Debora Spar, the president of Barnard College, believes three words have made women hold themselves to an impossible standard. These words, she says, have perpetuated a lie that continues to fool generations of women in the workplace.
The three words are "Having it all."
In Spar's new book, Wonder Women: Sex, Power, and the Quest for Perfection, she explores what it actually means to be a female leader today compared with the deceptive images in magazines and movies--from Michelle Obama to Marissa Mayer.
During an interview with the Wharton School of the University of Pennsylvania, Spar explains the first time she realized she "had it all." The moment, which is also described in the beginning of her book, was when she was in a bathroom at New York's LaGuardia airport, running late for a flight, and using a breast pump. Her moment of realization is a far cry from the I-don't-know-how-she-does-it wonder woman executive with kids, a husband, and the perfect house.
"It really was that moment where a light bulb went off, and I realized, somewhat ironically, that this was having it all. This was what it was actually like to have a family and be a mom and have a career and be a working woman," she tells Knowledge@Wharton, the school's blog. "I realized that growing up, when I imagined my life as a working woman, this was not the image I had. Yet, this was the image that I was living."
Spar says she resents the popular phrase, which has permeated culture through unrealistic depictions of what she refers to as the "hyper-perfect" working woman.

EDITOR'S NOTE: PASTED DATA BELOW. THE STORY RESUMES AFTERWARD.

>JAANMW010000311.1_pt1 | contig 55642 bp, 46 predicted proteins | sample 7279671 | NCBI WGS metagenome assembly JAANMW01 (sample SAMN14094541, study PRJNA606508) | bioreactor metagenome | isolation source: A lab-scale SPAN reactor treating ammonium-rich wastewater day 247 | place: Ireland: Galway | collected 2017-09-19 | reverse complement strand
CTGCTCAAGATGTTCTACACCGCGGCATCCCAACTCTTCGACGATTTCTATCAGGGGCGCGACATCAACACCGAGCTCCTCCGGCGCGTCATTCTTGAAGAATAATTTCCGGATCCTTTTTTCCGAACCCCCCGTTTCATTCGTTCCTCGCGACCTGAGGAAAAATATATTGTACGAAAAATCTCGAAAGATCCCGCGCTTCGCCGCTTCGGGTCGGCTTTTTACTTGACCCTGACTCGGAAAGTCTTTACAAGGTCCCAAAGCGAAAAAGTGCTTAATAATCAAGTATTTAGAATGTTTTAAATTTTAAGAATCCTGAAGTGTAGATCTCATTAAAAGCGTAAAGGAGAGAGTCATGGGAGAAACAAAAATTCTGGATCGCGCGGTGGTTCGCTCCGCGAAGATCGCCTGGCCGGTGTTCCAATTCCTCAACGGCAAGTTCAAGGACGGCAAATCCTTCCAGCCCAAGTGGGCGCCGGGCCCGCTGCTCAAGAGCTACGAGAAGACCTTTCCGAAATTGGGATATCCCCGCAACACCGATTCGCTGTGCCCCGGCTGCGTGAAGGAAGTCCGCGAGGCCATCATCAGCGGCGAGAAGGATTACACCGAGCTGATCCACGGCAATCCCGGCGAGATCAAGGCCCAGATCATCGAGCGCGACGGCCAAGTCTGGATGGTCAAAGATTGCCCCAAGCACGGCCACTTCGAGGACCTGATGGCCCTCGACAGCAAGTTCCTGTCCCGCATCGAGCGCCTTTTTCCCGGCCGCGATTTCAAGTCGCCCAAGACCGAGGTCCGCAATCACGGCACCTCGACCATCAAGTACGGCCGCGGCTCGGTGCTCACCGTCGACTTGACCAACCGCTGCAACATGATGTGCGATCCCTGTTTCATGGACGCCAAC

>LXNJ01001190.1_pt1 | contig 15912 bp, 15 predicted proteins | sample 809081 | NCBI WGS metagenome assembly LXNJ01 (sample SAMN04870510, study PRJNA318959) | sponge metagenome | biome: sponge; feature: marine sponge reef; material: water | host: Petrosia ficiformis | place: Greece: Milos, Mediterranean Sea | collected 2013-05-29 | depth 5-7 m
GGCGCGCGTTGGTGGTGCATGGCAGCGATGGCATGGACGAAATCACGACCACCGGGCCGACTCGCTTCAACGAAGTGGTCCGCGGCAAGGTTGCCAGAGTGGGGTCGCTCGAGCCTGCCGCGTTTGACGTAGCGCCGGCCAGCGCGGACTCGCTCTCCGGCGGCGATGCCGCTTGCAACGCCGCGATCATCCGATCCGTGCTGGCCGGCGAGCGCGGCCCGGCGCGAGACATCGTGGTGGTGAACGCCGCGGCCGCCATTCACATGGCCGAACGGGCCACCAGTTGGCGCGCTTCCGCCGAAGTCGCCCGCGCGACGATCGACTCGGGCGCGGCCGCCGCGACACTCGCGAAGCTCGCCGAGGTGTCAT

"I don't know who created it, but we need to banish it from our vocabulary. It sets an expectation that is fundamentally impossible. No one has it all. If the standard is 'all,' then by definition, we're all going to fall below it," she says. "We're all going to fail."
She also says that the phrase is "deeply gendered," given that no one asks men if they have it all. She says the subtlety of the phrase promotes a "dangerous double standard" that assumes men and women have unequal roles and responsibilities as parents. It also can perpetuate guilt in women, who may already feel societal pressure to be at home with their kids instead of running a company and working demanding hours.
In spite of all the barriers that women have broken as they've moved into the workplace, society still has a long way to go to eliminate limiting stereotypes, Spar says.
"Now we need to have men becoming part of this conversation. We need to start conceiving of substitutes, of new social structures," she says. "They won't be quite so simple as women trying harder, because that doesn't address the problem. I wish they could be as simple as saying, 'Let's have better state-subsidized child care,' but I don't think that's going to happen."
Although Spar doesn't have the answer, she believes it starts with more women being honest about their lives, struggles, and realities. After writing her book, she says she now understands that other women feel the way she did during her aha moment:
"It's very important for women who are in positions of some prominence to be more honest about the trade-offs they have made, about the mistakes they have made, about the hard times they have had," Spar says. "If we're all out there selling our perfect lives, we're really just perpetuating a myth for the next generation of women."
What do you think? Let us know how we can stop perpetuating double standards for women in leadership positions. Watch Debora Spar's interview with Knowledge@Wharton below.